- Purchase/rental options available:
History of Political Economy 35.3 (2003) 577-581
[Access article in PDF]
Postmodernism, Economics, and Knowledge. Edited by Stephen Cullenberg, Jack Amariglio, and David Ruccio. London: Routledge, 2001. 495 pp. $140.00.
Postmodernism: everyone talks about it; no one seems to be exactly certain what it is. Postmodernism and postmodernist thinking seem to pop up everywhere in contemporary intellectual life, and yet even those of us who claim to feel a certain affinity for such ideas often have a difficult time explaining exactly what we have an affinity for, and fumble embarrassingly for words when asked to summarize the postmodernist "position" in our research or in the classroom. Given all this, this reader's initial reaction to a volume titled Postmodernism, Economics, and Knowledge was rather skeptical. That skepticism quickly faded as I actually started to work through this important work.
The book consists of the editors' opening chapter and six sections containing two or three papers on a relatively common theme, followed by a brief comment [End Page 577] on the papers in each section (written by someone who is neither a paper author nor one of the editors). The idea for the volume came out of a conference held at the University of California, Riverside, in 1995, but the papers all seem to be very finished and the collection does not have any of the standard foibles of a conference volume. The six sections range widely over various topics in postmodernism, economics, and knowledge—every paper addressing economics in some way—with two sections emphasizing feminist topics. Many of the twenty-four contributing authors are names that readers of this journal would expect to see in a book on postmodernism and economics—the three editors, Arjo Klamer, Deirdre McCloskey, and Judith Mehta for example—and similarly for the sections emphasizing postmodernism and feminism (Julie Nelson and Jane Rossetti for instance). Many other contributors are economists and historians of economic thought whose writings have been informed by postmodernist ideas in various ways, but would probably use some other word to characterize their own research: these include Shaun Hargreaves Heap, William Milberg, Philip Mirowski, John Davis, and others.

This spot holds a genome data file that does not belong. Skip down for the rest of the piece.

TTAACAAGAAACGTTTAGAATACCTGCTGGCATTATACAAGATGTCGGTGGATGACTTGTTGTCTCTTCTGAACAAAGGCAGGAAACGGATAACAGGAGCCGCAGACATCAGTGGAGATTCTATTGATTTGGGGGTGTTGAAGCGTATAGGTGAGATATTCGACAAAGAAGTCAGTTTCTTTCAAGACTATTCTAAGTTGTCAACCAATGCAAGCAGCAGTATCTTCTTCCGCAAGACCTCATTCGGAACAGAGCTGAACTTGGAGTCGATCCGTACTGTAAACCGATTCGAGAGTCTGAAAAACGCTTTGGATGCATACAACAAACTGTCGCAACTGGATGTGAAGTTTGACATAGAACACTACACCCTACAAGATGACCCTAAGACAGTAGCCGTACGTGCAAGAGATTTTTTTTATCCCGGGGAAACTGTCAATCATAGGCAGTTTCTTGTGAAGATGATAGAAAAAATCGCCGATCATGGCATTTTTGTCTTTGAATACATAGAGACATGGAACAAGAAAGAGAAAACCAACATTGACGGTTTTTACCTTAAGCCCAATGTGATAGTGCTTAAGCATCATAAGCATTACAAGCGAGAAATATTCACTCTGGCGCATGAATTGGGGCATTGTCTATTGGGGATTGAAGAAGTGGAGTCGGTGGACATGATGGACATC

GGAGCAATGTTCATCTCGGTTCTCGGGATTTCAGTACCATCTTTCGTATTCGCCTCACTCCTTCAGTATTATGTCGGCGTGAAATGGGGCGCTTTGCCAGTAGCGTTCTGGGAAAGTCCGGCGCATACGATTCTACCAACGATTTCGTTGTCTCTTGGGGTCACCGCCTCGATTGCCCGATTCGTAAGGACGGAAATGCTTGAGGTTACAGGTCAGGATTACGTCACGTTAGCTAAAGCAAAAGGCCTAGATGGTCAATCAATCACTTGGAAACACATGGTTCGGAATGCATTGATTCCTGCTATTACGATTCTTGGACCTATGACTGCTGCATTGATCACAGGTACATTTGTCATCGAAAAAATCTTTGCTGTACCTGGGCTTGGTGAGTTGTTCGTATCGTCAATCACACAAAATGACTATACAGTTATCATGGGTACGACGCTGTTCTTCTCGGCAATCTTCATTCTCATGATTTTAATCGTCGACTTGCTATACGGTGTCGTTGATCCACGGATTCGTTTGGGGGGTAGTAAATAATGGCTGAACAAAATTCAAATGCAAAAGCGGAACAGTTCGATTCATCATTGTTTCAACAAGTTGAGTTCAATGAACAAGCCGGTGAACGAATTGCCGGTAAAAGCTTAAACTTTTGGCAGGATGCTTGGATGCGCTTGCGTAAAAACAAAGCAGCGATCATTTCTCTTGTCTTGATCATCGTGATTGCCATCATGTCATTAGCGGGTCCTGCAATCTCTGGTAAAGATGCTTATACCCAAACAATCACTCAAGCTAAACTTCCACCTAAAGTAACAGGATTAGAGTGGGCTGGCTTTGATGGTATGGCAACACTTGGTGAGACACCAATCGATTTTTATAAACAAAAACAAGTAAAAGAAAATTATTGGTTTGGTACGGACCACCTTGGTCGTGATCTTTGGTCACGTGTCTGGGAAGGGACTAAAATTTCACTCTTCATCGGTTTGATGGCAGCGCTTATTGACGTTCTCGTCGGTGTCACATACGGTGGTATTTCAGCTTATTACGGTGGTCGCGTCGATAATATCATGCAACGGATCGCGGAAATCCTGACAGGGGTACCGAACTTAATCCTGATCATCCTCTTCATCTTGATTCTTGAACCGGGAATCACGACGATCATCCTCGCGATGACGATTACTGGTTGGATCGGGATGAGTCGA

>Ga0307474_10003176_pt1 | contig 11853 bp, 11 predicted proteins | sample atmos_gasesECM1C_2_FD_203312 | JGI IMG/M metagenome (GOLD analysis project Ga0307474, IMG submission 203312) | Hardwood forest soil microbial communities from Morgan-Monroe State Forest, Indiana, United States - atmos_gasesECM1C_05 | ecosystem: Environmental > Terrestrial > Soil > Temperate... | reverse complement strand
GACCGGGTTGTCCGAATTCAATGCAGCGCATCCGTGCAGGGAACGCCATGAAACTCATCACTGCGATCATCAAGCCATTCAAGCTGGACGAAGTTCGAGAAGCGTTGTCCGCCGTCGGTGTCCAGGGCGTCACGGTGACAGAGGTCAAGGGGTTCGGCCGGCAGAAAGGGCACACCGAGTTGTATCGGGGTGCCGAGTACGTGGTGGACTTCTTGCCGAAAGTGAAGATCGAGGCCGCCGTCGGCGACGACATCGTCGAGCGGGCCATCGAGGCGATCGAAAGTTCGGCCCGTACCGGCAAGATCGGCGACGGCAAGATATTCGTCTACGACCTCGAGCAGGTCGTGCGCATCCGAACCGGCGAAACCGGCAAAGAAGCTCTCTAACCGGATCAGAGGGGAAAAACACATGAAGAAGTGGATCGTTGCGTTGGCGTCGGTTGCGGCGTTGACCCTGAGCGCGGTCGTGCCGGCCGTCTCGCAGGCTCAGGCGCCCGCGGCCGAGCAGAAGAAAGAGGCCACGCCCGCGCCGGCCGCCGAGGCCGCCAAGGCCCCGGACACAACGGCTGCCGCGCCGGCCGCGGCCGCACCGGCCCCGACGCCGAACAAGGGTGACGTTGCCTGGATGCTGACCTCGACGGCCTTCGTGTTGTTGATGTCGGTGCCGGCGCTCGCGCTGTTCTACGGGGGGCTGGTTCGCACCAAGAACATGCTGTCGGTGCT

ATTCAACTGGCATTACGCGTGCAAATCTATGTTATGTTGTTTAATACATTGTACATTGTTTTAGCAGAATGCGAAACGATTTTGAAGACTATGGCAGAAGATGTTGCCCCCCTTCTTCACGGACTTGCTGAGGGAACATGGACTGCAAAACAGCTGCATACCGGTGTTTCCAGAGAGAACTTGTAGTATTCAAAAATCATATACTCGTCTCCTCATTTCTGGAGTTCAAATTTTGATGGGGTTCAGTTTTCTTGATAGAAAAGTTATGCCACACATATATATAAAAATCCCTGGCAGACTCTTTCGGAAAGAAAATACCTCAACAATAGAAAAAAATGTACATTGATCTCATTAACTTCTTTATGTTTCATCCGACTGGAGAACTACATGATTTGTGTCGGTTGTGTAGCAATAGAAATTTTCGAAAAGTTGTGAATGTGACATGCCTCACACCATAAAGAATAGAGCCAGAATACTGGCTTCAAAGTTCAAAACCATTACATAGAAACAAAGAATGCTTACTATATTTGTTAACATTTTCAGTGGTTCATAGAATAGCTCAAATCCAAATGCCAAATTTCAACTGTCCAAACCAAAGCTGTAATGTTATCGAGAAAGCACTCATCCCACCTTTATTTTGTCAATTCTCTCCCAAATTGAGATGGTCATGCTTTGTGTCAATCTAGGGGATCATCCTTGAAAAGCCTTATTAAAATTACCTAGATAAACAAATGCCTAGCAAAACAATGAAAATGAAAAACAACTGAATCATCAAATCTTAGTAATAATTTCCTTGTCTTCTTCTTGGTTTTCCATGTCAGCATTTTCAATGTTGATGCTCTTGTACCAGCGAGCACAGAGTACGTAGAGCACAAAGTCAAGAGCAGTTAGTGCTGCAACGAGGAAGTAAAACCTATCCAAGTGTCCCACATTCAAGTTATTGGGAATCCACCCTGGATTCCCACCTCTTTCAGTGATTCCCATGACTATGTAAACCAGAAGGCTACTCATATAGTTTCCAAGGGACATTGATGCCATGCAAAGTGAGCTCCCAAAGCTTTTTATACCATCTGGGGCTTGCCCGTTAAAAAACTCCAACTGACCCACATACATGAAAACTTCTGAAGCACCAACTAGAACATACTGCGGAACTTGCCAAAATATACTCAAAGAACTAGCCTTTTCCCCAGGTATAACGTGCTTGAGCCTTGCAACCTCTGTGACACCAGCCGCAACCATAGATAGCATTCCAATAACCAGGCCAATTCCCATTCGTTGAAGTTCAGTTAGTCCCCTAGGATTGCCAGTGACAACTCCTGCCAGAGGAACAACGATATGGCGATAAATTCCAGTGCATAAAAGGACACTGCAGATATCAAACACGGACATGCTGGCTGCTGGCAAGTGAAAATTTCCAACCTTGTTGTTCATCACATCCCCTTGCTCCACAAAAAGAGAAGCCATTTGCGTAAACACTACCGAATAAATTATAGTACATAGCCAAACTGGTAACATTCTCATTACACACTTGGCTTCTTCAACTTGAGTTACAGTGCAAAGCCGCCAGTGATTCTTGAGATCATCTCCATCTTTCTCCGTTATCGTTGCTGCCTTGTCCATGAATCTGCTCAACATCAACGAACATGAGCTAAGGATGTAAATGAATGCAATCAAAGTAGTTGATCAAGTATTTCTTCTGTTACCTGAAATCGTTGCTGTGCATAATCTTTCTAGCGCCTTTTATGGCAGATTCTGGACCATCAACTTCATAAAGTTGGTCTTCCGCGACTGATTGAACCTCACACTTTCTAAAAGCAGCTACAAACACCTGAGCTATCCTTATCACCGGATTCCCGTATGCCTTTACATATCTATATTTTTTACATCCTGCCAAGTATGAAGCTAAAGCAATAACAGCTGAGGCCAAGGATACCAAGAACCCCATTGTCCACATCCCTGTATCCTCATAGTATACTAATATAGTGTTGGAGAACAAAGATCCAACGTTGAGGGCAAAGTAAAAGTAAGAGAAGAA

While the volume contains many interesting and important papers, the introductory essay by the editors is alone worth the price of admission. Chapter 1 is by far the best summary statement of what postmodernism is within the existing literature on postmodernism and economics. Perhaps it is one of the best summary statements of postmodernism period, but such an appraisal is beyond this reviewer's expertise. As one would suspect, the editors do not, and cannot, provide just one simple definition of postmodernism; it is a way of thinking that defies such linguistic confinement. While postmodernism cannot be captured by any single word, the one that perhaps comes closest is anti-essentialism; all of the various versions of postmodernism suggest that objects in the world, in society, or in the human mind do not have essential natures, or at least if they do have such natures, we have no way (contrary to every standard epistemological framework) of finding out what they are. The stories that have been offered about essential natures—by scientists, by political and social leaders, by various grand-narrative intellectuals from Plato to Marx, as well as by an array of religious visionaries and clerics—involve "essences" that are products, or constructions, that emerge within a particular social discursive context, and thereby reflect the various configurations of power and authority within that context. The bottom line is that if one is to characterize postmodernism, one cannot go about it by defining it in terms of its essential nature, and worse, to successfully enforce such a definition would instantiate authority relations within the relevant discourse community (i.e., masking that which postmodernism ostensibly unmasks). No, capturing the essential nature of postmodernism in a simple definition is not the way to give readers an appropriate sense of the postmodernist way of thinking.
The approach the editors take in chapter 1 is indirect, but very effective. They provide four key categories around which to focus the discussion of...